Tribhuvan University has decided to launch a four-year bachelor’s course in humanities from the next academic session that begins in September-October. It has also decided to introduce Nepal Studies in the four-year course. In relation to the changes being effected in the course structure and other issues Sabitri Dhakal of The Himalayan Times caught up with the Dean of the Faculty of Humanities and Social Sciences Shiva Lal Bhusal to understand the implications of the ongoing changes. Excerpts:
Why has TU decided to run a four-year bachelor’s programme?
The decision to introduce the four-year bachelor’s course was taken by the Faculty of Humanities and Social Sciences Education Council on August 11. Other faculties of the university have already introduced four-year bachelor’s courses. The introduction of a four-year course in humanities has ended dissimilarity of course duration at the bachelor’s level.
Employers are also recruiting students who have completed the four-year degree. Students of humanities were at a disadvantage because of the shorter duration of the course. This will also make TU courses on par with international courses. Earlier, students had to study additional one year when going abroad for studies. The new course will end such problems. The courses of bachelor’s level were quite old and needed to be revised.
What’s there in the course?
The four-year course will be of 2,000 marks (500 marks each year) and students can choose two subjects of 700 marks each as their majors and two subjects of 100 marks each as elective subjects. Students will become familiar with at least eight subjects in the four-year programme. They will get specific knowledge of two subjects and general knowledge of six subjects. The course will be inter-disciplinary. Students can study sociology, psychology, economics and other subjects within the same stream. If a student has English as major subject s/he can choose economics as her/his minor. Students will have a wide range of knowledge of a variety of courses.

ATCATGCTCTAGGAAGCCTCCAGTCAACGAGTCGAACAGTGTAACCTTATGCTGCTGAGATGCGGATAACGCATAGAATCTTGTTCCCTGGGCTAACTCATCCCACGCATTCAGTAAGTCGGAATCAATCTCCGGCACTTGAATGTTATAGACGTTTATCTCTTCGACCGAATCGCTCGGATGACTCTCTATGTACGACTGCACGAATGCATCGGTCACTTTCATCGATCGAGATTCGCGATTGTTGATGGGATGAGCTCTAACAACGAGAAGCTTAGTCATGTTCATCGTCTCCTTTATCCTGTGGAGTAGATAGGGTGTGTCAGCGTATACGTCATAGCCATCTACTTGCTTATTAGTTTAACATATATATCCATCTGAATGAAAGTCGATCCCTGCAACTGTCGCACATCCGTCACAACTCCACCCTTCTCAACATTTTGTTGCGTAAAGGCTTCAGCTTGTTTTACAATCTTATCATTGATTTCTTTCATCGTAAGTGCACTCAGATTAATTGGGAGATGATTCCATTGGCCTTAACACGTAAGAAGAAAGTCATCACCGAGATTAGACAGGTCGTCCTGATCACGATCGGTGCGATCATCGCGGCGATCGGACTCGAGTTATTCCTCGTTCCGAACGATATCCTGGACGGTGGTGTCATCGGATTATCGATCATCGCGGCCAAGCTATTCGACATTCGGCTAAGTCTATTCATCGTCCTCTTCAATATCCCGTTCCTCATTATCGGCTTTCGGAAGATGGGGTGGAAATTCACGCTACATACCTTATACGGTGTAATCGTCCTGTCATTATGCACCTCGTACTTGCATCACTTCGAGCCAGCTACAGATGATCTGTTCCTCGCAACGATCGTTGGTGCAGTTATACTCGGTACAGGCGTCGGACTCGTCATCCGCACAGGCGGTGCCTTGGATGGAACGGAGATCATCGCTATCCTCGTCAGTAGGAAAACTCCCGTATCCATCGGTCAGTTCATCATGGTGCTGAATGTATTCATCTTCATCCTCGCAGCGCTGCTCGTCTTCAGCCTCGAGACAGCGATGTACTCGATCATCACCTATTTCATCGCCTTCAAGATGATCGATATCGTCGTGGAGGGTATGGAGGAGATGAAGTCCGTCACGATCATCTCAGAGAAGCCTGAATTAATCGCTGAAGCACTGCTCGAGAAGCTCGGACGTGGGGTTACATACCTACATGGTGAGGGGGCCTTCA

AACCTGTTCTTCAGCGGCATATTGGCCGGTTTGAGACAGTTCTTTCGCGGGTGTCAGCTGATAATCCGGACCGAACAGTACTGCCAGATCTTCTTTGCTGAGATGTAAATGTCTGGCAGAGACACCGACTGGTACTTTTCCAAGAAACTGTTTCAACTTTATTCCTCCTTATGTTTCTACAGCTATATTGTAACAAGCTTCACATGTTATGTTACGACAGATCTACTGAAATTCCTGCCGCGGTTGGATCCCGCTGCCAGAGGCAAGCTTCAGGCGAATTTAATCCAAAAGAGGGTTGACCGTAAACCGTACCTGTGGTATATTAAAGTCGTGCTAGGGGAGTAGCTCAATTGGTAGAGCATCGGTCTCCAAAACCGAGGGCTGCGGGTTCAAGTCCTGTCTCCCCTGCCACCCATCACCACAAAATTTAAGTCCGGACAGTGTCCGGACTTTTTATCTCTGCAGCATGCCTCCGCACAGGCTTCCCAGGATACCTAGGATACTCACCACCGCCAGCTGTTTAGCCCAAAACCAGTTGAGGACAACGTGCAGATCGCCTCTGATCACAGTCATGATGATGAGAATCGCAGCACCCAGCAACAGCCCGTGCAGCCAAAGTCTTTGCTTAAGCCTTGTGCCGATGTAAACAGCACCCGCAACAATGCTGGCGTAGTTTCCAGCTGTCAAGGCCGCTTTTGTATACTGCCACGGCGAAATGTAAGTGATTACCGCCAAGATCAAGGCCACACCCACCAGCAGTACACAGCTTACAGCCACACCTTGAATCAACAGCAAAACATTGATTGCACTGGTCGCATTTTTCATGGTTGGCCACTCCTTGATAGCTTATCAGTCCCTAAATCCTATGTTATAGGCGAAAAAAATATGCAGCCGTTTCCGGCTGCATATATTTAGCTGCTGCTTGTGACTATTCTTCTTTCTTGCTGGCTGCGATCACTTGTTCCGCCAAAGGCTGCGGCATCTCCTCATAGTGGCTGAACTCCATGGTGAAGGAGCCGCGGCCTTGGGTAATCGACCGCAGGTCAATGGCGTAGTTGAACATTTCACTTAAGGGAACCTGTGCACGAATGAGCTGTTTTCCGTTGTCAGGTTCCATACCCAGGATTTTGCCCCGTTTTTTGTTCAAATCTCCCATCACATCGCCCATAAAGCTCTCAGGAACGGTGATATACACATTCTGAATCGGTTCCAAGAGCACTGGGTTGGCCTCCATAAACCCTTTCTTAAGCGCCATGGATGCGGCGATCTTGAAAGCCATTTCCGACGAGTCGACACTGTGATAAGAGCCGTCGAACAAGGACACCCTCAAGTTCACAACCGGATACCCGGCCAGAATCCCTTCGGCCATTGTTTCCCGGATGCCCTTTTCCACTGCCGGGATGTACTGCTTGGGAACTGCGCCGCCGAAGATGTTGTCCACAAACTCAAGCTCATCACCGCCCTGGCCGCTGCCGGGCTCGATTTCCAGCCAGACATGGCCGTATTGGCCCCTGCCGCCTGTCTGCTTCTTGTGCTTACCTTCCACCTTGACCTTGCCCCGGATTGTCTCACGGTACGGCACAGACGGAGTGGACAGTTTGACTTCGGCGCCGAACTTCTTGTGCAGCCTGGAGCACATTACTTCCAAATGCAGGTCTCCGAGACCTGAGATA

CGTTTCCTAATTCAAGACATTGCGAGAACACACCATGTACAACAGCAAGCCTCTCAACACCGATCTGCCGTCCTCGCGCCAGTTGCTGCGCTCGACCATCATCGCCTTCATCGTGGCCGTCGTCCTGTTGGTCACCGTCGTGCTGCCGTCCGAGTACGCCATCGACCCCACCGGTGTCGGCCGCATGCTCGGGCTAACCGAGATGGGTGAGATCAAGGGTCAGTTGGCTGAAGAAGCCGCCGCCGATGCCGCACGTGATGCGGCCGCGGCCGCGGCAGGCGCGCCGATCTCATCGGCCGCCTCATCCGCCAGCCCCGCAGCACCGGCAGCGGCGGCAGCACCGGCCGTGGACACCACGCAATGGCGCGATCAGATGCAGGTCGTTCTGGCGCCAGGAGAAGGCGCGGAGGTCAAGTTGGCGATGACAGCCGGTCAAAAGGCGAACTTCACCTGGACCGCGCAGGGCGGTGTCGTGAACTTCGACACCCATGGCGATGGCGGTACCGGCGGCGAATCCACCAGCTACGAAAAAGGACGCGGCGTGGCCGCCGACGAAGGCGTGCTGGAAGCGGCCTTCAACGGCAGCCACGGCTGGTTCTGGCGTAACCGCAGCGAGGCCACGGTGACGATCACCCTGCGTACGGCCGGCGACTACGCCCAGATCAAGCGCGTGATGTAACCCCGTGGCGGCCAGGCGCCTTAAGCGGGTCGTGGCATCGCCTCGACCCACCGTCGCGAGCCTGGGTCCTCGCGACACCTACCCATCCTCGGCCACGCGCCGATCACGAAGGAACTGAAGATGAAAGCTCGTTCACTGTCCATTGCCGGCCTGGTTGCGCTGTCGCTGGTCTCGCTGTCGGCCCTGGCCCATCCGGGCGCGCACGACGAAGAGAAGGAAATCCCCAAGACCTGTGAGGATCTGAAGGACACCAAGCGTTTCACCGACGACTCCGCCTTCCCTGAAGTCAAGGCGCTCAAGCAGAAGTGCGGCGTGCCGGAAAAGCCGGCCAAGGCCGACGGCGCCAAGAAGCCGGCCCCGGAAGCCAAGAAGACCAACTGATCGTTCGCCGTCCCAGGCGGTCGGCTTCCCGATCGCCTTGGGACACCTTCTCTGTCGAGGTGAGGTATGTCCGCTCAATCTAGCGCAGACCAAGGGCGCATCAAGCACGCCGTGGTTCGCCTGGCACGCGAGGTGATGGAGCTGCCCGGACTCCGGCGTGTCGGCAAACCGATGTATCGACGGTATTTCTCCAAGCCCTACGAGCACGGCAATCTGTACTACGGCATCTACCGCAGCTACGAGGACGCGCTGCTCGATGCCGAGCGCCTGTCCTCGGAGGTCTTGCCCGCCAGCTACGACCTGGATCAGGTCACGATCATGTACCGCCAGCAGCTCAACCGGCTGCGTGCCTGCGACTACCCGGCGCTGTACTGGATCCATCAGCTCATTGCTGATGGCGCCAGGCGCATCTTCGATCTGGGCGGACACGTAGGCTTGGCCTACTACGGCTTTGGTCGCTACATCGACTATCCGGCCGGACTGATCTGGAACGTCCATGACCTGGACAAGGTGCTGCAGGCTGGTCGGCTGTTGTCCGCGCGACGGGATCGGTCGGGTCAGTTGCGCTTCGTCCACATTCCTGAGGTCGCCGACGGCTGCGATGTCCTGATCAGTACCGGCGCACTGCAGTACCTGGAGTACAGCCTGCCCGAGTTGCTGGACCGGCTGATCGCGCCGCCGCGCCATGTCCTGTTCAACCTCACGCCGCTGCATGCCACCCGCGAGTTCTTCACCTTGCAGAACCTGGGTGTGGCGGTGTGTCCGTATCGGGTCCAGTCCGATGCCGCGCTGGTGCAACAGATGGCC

There will be three compulsory subjects — English, Nepali and Nepal Studies. English will be of 200 marks, Nepali 100 marks and Nepal Studies 100 marks. English has been made compulsory in the first and third year, while Nepali will be compulsory in the second year.
Students will be evaluated on the basis of written examinations of 70 marks, while 30 marks will be for internal assessment, including mini-project, classroom presentation and teamwork for each subject. Students will be evaluated for 20 marks for their team work and for 10 marks for their individual presentation.
Nepal Studies has been introduced for the first time at the bachelor’s level. Why?
The university introduced Nepal Studies for the first time at the bachelor’s level as a compulsory subject to help students learn about Nepal. The subject will be taught in the fourth year. After graduation, many students lack basic knowledge of Nepal. So, we decided to introduce the subject to give students basic knowledge about history, geography, administration and culture of Nepal.
Why was it difficult to introduce four-year bachelor’s in TU?
Four-year bachelor’s courses have already been implemented in TU’s science, management and education streams. The difficulty in introducing the four-year course had to do with the large number of subjects in the humanities stream. Thirty-five subjects are taught in the Faculty of Humanities and Social Sciences. There are 22 departments and 12 programmes. Besides, there are over 60,000 students in TU’s humanities programme.
Have all the courses and curricula been designed?
Courses for all the subjects have already been discussed. Curriculum of 13 subjects have been drafted and structures of 11 subjects designed.
The curriculum will be made available online after we are done with official procedures.
We have 35 subjects with us. All the courses are not run everywhere. Some major subjects such as Nepali, English, Hindi, Geography, Culture, History, Economics, Political Science, Sociology and Anthropology are run across the country. From among these courses we have made curriculum for these subjects for the first year.
Meanwhile structures — choice of topics and organisation and sequencing of course content of subjects such as Population Studies, Journalism, Home Science, Psychology and Buddhist Studies have been completed. The university is yet to come up with its curriculum.
However, course structure for Maithili is yet to be designed. The course is taught in Janakpur. Subject experts are working on it. It will be completed by the time of admission.